Syllabus plan

Syllabus plan

Whilst the module’s precise content may vary from year to year, an example of an overall structure is as follows:

 

The main (applied social science) sub-disciplines of health services research

Health services and health systems (drivers and contexts, policies and guidelines)

Evidence-based policy and practice

Qualitative, quantitative and mixed methods modes of inquiry

Key steps, choices and considerations in designing applied health research

Stakeholder engagement and patient and public involvement in research

Research ethics: assessing and managing risks with people and their data

 

The following approaches might be applied if necessary due to Covid19: -

  • Face-to-face scheduled lectures may be replaced by short pre-recorded videos for each topic (15-20 minutes) and/or brief overview lectures delivered via MS Teams, with learning consolidated by self-directed learning resources and ELE activities. –
  • Small-group discussion in tutorials and seminars may be replaced by synchronous group discussion on MS-Teams; or asynchronous online discussion, for example via Yammer or ELE Discussion board –

Workshops involving face-to-face classroom teaching may be replaced by synchronous sessions on MS-Teams; or Asynchronous workshop activities supported with discussion forum

Learning and teaching

Learning activities and teaching methods (given in hours of study time)

Scheduled Learning and Teaching ActivitiesGuided independent studyPlacement / study abroad
421080

Details of learning activities and teaching methods

CategoryHours of study timeDescription
Scheduled Learning & Teaching activities26Synchronous and Asynchronous (pre-recorded) online lectures, seminars, master-classes to enhance learning through consolidation of pre-reading, introduction to key topics, specialist areas and contemporary debates.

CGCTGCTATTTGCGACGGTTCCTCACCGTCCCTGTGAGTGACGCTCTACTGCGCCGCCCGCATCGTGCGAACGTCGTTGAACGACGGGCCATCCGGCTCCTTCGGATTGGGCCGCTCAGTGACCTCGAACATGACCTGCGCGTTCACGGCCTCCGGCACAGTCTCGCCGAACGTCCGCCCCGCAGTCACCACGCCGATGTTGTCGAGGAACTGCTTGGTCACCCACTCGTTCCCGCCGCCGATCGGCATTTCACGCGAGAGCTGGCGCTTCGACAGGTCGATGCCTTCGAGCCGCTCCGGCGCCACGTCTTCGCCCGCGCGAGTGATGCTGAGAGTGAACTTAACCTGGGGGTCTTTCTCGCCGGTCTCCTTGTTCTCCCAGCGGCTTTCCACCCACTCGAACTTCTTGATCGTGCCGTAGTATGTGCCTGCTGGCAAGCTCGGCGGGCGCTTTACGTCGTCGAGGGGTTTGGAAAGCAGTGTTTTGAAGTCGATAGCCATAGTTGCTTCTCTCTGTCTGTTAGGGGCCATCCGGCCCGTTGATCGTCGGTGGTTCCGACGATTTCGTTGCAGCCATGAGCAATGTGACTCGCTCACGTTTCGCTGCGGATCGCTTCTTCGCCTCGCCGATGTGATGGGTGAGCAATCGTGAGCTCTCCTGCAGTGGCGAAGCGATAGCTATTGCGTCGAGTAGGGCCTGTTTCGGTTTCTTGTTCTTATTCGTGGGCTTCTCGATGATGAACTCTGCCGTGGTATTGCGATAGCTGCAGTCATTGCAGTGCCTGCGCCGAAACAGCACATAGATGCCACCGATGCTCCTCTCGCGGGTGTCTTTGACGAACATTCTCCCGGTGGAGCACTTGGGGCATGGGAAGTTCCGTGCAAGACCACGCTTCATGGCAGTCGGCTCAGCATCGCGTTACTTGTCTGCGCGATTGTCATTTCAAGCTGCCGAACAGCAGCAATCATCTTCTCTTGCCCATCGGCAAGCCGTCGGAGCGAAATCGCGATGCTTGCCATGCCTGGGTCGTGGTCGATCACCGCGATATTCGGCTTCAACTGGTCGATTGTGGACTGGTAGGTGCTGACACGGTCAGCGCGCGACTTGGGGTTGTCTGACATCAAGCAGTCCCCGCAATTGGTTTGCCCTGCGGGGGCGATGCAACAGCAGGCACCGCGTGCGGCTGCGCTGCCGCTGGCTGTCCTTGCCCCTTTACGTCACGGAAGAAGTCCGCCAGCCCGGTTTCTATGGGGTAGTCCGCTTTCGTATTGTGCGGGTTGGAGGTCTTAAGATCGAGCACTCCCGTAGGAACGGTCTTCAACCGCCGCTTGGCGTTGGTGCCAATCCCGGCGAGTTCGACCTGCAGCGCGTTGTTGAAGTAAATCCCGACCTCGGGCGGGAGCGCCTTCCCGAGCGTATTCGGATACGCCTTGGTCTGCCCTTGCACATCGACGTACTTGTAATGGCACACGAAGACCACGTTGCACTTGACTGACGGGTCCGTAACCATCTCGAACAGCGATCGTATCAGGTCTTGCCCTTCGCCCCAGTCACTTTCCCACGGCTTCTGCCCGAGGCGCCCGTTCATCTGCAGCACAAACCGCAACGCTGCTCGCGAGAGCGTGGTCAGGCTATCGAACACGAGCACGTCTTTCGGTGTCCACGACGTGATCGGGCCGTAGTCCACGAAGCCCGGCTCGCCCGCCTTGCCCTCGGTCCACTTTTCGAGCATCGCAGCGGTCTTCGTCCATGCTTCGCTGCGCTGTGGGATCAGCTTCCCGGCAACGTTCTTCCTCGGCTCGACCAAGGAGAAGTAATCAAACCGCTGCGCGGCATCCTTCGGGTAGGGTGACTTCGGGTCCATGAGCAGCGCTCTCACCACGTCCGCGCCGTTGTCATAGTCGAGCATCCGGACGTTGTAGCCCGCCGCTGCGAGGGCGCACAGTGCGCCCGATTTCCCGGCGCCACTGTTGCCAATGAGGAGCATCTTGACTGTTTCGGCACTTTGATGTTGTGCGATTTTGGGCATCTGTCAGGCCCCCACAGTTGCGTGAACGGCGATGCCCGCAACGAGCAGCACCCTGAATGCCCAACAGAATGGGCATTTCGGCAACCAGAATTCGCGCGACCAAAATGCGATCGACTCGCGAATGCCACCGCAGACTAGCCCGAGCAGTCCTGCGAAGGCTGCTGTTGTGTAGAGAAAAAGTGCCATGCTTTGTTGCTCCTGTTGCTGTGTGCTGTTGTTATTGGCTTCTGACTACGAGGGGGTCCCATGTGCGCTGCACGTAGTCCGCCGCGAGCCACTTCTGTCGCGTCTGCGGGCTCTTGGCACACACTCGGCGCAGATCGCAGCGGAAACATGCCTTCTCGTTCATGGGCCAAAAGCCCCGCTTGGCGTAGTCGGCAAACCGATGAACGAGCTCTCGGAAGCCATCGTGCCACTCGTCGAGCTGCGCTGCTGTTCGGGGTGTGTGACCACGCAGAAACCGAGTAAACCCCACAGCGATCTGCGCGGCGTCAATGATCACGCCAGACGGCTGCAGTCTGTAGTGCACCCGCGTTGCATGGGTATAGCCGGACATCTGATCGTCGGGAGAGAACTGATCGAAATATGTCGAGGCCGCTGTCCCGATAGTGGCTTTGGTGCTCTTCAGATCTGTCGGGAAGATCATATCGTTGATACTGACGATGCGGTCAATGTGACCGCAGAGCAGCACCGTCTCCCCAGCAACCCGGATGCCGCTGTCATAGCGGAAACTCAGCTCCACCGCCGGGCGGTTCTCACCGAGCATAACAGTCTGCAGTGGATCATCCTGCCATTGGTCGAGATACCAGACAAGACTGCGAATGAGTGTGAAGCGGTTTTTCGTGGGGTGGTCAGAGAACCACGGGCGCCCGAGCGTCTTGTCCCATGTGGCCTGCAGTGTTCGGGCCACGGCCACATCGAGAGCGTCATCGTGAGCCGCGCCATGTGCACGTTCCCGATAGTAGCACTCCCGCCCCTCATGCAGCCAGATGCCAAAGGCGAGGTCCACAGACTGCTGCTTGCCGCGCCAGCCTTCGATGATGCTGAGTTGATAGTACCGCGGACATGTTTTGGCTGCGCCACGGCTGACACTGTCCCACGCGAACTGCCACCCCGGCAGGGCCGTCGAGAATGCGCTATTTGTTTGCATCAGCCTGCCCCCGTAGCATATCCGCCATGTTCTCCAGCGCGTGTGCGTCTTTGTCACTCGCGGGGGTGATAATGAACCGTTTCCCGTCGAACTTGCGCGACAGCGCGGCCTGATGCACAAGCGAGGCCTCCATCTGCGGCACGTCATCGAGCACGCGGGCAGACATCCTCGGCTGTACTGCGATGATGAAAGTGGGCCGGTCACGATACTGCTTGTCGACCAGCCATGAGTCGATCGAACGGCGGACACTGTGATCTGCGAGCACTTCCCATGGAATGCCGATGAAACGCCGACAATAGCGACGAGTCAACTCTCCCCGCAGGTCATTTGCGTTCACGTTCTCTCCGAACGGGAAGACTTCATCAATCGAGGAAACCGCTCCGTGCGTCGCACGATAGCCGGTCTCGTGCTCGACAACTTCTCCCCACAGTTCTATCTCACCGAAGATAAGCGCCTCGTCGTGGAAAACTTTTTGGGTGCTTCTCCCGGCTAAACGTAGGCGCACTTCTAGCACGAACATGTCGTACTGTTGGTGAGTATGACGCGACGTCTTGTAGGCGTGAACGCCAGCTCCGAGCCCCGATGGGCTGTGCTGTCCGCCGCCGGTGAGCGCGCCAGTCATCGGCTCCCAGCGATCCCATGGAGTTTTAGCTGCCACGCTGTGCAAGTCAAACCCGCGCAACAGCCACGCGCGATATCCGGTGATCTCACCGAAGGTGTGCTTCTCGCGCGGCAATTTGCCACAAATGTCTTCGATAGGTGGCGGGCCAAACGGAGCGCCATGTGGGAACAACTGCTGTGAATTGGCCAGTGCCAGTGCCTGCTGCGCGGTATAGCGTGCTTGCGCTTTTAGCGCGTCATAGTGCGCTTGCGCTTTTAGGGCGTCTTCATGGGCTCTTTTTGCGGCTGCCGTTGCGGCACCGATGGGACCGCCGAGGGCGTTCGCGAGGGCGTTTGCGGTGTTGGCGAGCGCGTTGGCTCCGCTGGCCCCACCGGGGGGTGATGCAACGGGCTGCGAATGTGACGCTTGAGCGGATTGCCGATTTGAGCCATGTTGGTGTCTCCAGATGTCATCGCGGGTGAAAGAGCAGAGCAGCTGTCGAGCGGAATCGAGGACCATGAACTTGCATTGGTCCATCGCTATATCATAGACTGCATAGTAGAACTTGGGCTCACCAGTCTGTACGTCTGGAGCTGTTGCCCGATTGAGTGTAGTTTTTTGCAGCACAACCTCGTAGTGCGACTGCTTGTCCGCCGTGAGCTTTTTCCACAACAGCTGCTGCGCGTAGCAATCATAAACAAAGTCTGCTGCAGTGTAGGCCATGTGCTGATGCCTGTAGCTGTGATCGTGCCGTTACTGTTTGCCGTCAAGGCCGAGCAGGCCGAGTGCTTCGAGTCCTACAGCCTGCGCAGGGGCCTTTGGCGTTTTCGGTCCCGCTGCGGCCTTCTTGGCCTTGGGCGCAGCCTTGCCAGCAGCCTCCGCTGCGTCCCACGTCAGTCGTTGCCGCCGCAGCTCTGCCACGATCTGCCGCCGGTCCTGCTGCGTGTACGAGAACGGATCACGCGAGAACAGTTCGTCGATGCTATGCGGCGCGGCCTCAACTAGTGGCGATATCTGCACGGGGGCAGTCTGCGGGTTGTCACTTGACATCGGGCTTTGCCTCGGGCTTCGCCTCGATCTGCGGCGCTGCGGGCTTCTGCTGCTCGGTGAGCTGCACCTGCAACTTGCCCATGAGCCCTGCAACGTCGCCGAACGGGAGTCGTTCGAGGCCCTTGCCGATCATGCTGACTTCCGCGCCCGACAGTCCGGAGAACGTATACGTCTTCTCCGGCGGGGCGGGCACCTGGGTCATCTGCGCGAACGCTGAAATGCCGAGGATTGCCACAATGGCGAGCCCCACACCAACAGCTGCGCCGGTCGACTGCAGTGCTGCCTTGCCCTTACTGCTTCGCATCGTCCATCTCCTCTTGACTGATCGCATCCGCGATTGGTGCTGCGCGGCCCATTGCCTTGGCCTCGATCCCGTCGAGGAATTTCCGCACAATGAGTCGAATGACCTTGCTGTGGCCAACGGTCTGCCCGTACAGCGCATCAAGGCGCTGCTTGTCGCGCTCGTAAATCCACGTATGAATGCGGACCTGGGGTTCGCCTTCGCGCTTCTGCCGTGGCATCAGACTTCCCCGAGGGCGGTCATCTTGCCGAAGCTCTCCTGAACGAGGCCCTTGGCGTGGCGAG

Scheduled Learning & Teaching activities10Synchronous group discussions (via MS-Teams) where applicable, practical exercises and workshops to foster critical thinking and academic/research skills development with opportunities for peer and tutor feedback if relevant to your mode of study.
Scheduled Learning & Teaching66 weekly (1 hour) online Q&A sessions by MS-Teams. Flexibility for some to be evening.
Guided independent study64Web-based learning; resource gathering and in-depth reading during the period of module delivery
Guided independent study44Preparation and writing of assignments.

Assessment

Formative assessment

Form of assessmentSize of the assessment (eg length / duration)ILOs assessedFeedback method
Shared feedback on understanding and assignment plansScheduled Q&A sessions via MS-Teams1-10Oral* and written** feedback *For those in MS-Teams Q&A session ** summarised in ELE as FAQs
Oral presentation (on using concepts/methods from a chosen subdiscipline of HSR)Oral presentation (on using concepts/methods from a chosen subdiscipline of HSR)1-10Oral feedback in session

Summative assessment (% of credit)

CourseworkWritten examsPractical exams
10000

Details of summative assessment

Form of assessment% of creditSize of the assessment (eg length / duration)ILOs assessedFeedback method
Two glossary entries (long definitions) of key concepts/methods20500 words (200-250 each)1,3,5-8Written feedback
Written assignment802000 words1,3,5-8Written feedback
0
0
0
0

Re-assessment

Details of re-assessment (where required by referral or deferral)

Original form of assessmentForm of re-assessmentILOs re-assessedTimescale for re-assessment
Two glossary entries (20%) - re-submission of same task but reflecting feedback 500 words (200-250 each)1,3,5-8Typically within six weeks of the result
Written assignment (80%) – re-submission but reflecting feedbackLong written assignment (2,000 words)1,3,5-6Typically within six weeks of the result

Resources

Indicative learning resources - Basic reading

Basic reading:

 

Williams M. (2016) Key Concepts in The Philosophy of Social Research. Sage Publications, London.

 

Creswell J W (2014). Research Design: Qualitative, Quantitative and Mixed methods approaches. Sage (4th Edition)

 

Other useful readings:

 

Catherine Pope & Nicholas Mays (Eds) (2020). Qualitative Research in Health Care. Wiley Blackwell.

 

 

Richards, D.A., Rahm Hallberg, I. (eds). (2015). Complex Interventions in Health: an Overview of Research Methods. London, Routledge.

 

Craig P. et al. Developing and evaluating complex interventions: The new Medical Research Council guidance:BMJ 2008;337:a1655

 

 NHS National Institute of Health Research.  INVOLVE. http://www.invo.org.uk/ (accessed 5th February 2014)

 

ELE – College to provide hyperlink to appropriate pages

Module has an active ELE page

Key words search

health services, research, public health, concepts, research design

Credit value15
Module ECTS

7.5

Module pre-requisites

None

Module co-requisites

None

NQF level (module)

7

Available as distance learning?

Yes

Origin date

20/12/2016

Last revision date

10/08/2020